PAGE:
How bad is the global economic slow down?

The scale of the previously predicted first quarter global economic rebound has suffered downward revisions as the relapse in U.S. private sector domestic demand has continued.
By Morningstar |  18-04-16 | 
 
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In January this year, the International Monetary Fund, or IMF, projected global growth at 3.4% in 2016 and 3.6% in 2017. The report went on to state that the outlook remains tilted to the downside and relates to ongoing adjustments in the global economy: a generalized slowdown in emerging market economies, China’s rebalancing, lower commodity prices, and the gradual exit from extraordinarily accommodative monetary conditions in the United States. If these key challenges are not successfully managed, global growth could be derailed.

Last week that changed. The global growth forecast is now 3.2% this year, picking up to 3.5% in 2017 with financial risks being prominent, together with geopolitical shocks and political discord.

Andrew Brunner, Head of Investment Strategy at Morningstar UK shares his views.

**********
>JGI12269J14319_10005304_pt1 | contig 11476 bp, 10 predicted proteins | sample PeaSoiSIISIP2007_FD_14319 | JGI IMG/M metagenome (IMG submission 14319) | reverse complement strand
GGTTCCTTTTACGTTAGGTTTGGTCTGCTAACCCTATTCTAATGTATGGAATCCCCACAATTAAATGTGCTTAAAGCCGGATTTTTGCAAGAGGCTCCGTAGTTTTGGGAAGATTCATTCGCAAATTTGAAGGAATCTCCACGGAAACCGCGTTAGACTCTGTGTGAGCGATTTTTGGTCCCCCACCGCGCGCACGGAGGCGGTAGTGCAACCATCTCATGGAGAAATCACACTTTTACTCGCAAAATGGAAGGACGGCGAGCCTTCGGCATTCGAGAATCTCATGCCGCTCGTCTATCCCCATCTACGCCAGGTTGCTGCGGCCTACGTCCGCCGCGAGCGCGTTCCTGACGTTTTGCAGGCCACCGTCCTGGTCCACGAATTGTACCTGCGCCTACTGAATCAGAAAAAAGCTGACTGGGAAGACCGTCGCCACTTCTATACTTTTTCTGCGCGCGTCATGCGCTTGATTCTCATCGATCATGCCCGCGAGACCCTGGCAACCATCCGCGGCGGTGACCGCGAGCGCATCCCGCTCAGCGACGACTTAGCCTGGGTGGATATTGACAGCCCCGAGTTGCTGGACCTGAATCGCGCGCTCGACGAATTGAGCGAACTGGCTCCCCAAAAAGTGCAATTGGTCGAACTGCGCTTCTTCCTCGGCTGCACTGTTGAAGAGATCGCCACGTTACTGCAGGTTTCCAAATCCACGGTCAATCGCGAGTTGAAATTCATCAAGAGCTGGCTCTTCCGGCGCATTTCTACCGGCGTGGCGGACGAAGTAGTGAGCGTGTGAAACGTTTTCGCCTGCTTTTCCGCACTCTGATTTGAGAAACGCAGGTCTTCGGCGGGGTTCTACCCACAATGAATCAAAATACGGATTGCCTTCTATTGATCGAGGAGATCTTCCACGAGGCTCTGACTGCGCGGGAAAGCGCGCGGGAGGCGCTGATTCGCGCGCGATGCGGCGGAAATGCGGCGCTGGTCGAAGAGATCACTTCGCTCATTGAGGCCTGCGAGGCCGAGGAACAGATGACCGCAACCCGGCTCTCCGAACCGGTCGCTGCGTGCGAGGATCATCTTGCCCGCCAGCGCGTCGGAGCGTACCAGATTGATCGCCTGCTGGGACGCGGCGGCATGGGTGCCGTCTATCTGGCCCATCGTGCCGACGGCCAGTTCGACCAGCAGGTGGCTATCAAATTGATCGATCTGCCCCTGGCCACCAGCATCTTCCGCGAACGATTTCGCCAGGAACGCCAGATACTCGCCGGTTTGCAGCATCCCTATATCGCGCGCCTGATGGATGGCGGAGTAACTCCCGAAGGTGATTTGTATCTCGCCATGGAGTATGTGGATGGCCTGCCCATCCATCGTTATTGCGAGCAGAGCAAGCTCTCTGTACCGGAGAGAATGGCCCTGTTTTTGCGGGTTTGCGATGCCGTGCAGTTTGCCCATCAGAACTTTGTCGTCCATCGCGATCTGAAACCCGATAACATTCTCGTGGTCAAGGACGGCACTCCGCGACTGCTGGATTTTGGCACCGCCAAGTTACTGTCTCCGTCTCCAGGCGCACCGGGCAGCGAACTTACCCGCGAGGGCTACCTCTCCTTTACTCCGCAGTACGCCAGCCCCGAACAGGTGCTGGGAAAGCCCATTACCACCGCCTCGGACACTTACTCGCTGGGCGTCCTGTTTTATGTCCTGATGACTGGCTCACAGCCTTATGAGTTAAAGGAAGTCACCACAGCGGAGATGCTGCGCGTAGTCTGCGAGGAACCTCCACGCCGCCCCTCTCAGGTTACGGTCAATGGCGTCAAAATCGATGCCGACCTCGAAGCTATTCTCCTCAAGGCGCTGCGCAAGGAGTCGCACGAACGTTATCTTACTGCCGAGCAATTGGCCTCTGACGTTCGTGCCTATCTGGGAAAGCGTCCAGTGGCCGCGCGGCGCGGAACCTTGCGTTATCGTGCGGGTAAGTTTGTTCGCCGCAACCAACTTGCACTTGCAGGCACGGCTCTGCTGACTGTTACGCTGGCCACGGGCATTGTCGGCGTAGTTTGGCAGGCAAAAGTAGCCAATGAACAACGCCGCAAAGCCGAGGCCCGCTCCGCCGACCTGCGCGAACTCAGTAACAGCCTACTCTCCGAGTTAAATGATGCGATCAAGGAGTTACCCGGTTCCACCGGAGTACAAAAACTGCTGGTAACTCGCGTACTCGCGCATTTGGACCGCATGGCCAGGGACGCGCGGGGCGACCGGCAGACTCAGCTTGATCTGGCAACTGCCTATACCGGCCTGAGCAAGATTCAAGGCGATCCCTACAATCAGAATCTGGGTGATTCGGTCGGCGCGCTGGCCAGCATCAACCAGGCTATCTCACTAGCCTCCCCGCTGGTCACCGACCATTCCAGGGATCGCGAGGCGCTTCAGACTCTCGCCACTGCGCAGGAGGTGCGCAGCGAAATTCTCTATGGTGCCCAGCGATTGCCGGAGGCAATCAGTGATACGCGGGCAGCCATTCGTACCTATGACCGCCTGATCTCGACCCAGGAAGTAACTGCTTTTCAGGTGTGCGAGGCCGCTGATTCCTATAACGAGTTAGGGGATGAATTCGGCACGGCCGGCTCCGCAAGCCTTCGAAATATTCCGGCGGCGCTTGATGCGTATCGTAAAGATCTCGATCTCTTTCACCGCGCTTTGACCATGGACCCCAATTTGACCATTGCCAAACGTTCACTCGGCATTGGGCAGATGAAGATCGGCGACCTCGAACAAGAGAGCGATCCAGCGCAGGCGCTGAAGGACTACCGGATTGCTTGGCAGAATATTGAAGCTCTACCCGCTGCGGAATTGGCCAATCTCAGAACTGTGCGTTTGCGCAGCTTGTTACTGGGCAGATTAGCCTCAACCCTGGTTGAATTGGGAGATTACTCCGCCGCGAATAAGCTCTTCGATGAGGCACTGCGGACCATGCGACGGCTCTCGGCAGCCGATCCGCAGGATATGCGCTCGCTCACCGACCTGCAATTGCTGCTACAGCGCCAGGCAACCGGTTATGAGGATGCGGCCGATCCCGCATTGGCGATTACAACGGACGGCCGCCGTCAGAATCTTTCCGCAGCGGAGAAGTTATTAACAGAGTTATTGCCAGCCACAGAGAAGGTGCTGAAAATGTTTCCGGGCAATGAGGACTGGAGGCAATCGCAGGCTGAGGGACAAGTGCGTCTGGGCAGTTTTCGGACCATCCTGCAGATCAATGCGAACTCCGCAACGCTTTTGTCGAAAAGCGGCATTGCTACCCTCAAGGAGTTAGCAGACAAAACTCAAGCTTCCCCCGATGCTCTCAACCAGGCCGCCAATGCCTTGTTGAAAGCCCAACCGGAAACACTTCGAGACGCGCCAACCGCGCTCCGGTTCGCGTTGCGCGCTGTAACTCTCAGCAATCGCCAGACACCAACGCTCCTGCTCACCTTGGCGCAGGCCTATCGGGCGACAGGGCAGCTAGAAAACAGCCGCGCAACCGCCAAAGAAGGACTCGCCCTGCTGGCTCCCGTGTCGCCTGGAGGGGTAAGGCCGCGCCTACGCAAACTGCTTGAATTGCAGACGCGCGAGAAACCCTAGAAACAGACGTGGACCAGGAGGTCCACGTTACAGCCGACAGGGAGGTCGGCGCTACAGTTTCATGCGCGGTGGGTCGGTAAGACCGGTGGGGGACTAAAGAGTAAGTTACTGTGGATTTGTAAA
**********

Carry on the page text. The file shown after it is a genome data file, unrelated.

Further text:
With most revisions now reported, the last three months of 2015 recorded the slowest pace of global growth since the European Union and Japan were both in recession in 2012.

From a developed economy perspective this was principally due to a sizeable investment-led slowdown in U.S. domestic demand and a consumption-led contraction in Japan.

In the emerging countries, it reflected slower quarterly growth in China and India as well as the on-going recessions in Brazil and Russia.

The scale of the previously predicted first quarter global rebound has suffered downward revisions as the relapse in U.S. private sector domestic demand has continued. Another weak GDP figure, with growth again possibly below 2%, appears in prospect. But hopes of an acceleration into the spring remain intact with a second quarter – the three months from March to June – rebound to 3% to be led by an upturn in developed market growth, particularly from the U.S. and Japan.

With stronger data also due from China and India, emerging markets are also expected to record a considerably better quarter.

Following several weak quarters a rebound in global industrial production is predicted. Indeed, the latest manufacturing PMIs point to some stabilisation with the global index increasing by more than expected and an accompanying rise in the orders/inventory ratio. Particularly encouraging were marked improvements in China and emerging markets PMIs.

Certainly, the waning of financial market turbulence and global recession fears were positives and augmented by recently enacted central bank monetary policy support and the prospect of targeted fiscal stimulus measures. Even so, following the weak start to 2016, the full year global growth forecast remains unchanged at around 2.5%.

Andrew Brunner's views initially appeared on Morningstar.co.uk.

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